(venuszine) With an alarming array of catchy hooks and driving beats, singer-songwriter Jem obviously did well to ditch a law degree in favor of producing music. Down To Earth, her latest release, boasts a wide range of sounds — from harmless remix-ready dance floor ballads to soul-fusion.
Unfortunately, much like fellow Welsh countrywoman and on-the-rise songstress Duffy, Jem is a powerhouse musician in search of a better lyricist. Her strong vocals and innovative musical layering don’t mask what are, at best, lazy wordings, and at worst, total clichés that drive the listener to distraction. While the meat of the album is risky and thoughtful, the verbal overlay derails the effort, compromising the lulling melancholy of “You Will Make It” (“You’ll make it through / I promise you / He’d want you to”), making a nursery rhyme of would-be war-cry “I Always Knew” (“Well, I’m gonna make it to the top / Well, let me show you / And if I’ve got to toughen up / Then that is what I’ll do”), and discrediting her charmingly upbeat “And So I Pray” (“So I pray / I wish that all these things would go away”).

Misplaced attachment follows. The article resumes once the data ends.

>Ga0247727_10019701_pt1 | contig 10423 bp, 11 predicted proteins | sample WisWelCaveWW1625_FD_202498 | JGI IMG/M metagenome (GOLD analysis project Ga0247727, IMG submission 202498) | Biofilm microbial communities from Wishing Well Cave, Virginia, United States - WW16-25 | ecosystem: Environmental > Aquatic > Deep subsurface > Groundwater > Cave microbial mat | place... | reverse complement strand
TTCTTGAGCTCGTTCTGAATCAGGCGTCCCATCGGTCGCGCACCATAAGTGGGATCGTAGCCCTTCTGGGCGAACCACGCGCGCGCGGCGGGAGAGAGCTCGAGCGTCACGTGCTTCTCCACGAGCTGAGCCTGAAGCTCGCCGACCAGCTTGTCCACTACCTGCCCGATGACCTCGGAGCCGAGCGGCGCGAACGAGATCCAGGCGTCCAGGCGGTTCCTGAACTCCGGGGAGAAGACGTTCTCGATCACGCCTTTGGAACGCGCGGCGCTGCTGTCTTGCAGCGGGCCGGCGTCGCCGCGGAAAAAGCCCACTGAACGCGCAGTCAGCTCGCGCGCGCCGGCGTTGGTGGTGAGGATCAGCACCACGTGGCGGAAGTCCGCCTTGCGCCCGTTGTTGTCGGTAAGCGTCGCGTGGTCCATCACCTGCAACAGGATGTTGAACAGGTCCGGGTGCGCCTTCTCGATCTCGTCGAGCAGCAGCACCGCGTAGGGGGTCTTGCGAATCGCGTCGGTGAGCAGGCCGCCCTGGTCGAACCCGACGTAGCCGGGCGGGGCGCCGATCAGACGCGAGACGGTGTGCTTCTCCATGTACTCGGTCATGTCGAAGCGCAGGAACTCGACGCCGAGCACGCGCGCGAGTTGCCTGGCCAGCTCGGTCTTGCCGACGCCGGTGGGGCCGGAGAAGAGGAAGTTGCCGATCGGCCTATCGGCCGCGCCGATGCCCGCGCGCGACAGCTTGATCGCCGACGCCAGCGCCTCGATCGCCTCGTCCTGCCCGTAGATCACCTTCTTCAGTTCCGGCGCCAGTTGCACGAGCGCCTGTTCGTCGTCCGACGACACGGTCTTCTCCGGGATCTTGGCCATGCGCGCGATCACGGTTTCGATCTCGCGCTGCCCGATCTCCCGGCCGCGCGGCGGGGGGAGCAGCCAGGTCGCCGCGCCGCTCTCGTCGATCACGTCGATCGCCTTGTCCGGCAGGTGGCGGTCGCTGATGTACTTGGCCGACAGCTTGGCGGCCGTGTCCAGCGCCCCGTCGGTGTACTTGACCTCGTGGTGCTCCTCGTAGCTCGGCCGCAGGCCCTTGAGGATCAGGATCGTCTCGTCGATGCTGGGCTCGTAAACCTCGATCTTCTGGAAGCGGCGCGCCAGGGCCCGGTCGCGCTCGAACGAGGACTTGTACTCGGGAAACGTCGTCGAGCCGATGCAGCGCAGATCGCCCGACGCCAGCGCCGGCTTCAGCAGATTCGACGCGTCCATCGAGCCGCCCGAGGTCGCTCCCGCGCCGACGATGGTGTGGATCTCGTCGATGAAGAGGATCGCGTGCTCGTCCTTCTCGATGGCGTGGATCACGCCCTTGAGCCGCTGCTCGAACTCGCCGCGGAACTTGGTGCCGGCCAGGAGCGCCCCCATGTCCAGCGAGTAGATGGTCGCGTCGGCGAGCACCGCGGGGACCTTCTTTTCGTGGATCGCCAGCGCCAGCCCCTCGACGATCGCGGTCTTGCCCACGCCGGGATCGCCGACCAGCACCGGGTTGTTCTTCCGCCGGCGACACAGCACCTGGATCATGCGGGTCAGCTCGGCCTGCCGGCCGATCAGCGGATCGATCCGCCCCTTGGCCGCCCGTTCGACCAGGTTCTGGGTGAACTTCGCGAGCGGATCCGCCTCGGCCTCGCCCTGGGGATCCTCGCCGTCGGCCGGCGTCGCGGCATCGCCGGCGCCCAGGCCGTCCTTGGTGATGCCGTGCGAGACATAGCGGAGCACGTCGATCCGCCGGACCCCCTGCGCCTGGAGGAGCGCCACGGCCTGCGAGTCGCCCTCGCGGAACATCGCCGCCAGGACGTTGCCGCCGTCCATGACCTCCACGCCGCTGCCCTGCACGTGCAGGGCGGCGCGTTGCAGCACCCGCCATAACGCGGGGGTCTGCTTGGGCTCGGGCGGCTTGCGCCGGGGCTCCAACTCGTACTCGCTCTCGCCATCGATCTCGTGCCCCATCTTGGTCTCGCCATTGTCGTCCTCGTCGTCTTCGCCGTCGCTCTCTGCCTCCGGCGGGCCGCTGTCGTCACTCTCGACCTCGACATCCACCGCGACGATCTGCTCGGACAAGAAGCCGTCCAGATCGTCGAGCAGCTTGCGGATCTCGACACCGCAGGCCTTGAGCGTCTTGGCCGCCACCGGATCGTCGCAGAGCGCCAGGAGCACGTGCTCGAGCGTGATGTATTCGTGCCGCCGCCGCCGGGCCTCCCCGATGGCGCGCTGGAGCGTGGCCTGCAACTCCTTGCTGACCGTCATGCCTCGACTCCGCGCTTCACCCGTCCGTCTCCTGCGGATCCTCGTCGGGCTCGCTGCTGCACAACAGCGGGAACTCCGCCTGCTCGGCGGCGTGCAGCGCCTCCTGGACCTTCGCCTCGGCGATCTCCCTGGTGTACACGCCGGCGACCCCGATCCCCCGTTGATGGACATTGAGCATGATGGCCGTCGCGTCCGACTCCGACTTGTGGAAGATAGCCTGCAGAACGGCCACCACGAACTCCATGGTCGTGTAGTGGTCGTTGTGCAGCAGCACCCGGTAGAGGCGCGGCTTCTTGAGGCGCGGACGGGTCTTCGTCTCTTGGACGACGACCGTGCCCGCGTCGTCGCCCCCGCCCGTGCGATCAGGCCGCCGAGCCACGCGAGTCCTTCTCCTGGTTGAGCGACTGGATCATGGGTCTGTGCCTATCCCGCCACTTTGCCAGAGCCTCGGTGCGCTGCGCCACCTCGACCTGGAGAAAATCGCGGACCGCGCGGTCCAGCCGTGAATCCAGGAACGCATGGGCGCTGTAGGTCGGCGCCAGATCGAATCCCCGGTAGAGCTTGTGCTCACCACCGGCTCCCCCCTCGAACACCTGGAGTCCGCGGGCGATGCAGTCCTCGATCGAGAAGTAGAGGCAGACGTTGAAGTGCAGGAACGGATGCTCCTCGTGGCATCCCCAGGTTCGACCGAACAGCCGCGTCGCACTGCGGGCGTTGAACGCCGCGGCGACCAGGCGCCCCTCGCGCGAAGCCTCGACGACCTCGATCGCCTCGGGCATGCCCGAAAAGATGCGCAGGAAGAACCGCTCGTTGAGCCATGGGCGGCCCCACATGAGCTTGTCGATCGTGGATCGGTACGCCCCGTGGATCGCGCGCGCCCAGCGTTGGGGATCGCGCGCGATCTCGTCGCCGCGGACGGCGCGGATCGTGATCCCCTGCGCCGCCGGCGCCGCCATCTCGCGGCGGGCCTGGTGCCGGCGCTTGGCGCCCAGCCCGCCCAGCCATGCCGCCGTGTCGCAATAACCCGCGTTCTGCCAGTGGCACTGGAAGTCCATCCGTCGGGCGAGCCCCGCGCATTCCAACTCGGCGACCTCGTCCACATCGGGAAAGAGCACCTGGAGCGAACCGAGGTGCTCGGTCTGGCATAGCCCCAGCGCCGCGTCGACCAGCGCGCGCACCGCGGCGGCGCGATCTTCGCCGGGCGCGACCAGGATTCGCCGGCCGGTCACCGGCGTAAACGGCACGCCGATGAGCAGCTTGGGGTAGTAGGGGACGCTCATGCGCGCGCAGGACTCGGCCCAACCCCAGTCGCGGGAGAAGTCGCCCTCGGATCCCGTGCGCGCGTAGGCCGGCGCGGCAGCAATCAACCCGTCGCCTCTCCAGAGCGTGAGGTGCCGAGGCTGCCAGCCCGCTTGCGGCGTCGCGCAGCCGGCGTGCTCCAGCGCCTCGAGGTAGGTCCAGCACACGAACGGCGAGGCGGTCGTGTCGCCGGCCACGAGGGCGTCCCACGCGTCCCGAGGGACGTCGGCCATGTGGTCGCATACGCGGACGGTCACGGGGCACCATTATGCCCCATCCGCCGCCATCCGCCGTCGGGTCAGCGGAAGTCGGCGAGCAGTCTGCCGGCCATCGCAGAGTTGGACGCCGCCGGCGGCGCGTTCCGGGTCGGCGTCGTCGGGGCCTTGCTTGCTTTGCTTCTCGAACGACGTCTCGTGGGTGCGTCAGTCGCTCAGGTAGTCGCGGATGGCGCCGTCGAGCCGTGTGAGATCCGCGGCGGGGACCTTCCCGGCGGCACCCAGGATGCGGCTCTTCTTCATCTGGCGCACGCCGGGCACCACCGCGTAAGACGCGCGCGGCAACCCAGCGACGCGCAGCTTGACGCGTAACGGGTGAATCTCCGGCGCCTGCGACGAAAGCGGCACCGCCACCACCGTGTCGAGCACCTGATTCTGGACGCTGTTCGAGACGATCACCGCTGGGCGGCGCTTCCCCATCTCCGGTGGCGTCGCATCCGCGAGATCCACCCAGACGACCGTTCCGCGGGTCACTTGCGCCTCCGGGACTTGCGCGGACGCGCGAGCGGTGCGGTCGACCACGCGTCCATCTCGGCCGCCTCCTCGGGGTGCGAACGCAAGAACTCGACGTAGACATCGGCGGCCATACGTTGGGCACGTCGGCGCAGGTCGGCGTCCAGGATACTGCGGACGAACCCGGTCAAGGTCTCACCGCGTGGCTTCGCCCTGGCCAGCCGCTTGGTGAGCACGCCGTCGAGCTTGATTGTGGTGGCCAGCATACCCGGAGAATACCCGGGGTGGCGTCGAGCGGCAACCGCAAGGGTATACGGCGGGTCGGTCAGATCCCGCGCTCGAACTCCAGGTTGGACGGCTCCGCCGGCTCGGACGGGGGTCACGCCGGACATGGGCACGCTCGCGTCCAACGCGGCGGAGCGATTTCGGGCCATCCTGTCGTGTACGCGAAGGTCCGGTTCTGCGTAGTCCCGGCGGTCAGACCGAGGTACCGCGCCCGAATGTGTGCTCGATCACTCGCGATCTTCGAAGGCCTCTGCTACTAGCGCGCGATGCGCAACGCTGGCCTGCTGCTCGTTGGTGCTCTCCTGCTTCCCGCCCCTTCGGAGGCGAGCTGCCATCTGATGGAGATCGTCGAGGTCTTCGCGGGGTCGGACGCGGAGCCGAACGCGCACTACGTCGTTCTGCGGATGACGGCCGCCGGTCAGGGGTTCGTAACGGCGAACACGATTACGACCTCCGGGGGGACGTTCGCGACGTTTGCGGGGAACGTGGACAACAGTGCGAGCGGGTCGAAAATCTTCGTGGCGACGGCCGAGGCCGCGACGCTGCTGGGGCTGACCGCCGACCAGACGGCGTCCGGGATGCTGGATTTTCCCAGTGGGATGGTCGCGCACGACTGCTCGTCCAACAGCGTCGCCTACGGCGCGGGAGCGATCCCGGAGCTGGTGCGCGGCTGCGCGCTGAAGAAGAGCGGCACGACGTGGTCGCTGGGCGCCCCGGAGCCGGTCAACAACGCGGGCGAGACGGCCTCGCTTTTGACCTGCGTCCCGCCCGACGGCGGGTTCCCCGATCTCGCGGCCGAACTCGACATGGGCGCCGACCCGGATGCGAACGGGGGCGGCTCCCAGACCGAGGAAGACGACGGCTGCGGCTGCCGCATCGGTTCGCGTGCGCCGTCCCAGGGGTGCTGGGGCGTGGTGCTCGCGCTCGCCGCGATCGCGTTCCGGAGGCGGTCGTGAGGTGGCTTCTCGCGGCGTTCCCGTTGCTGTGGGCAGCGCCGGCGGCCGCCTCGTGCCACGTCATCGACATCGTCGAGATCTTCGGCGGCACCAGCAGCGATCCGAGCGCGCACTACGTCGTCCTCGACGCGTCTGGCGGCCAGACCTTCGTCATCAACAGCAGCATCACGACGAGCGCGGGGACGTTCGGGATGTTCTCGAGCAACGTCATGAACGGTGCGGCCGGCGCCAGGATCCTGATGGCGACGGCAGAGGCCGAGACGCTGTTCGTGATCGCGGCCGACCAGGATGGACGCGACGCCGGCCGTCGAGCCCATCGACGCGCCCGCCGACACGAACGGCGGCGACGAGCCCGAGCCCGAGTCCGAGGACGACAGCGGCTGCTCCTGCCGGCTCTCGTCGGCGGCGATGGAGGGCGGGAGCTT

The collection is somewhat redeemed by techno-fab “Aciiid!” where choice French phrases and simplistic chants create a playful dancehall anthem. Meanwhile, “Keep On Walking” wisely uses a gospel chorus to forge a simplistic call for mercy from the relationship gods, giving a reprieve from the predictability of the rest of the album.
A quick skim of Jem’s commercial résumé shows her promising career of setting the score to dramas of screens both large and small — the sweetly lilting piano background of “It’s Amazing” was, in fact, used in a montage for the recent Sex And the City movie. For all its ingenuity, Down To Earth is perhaps best left in the soundtrack arena.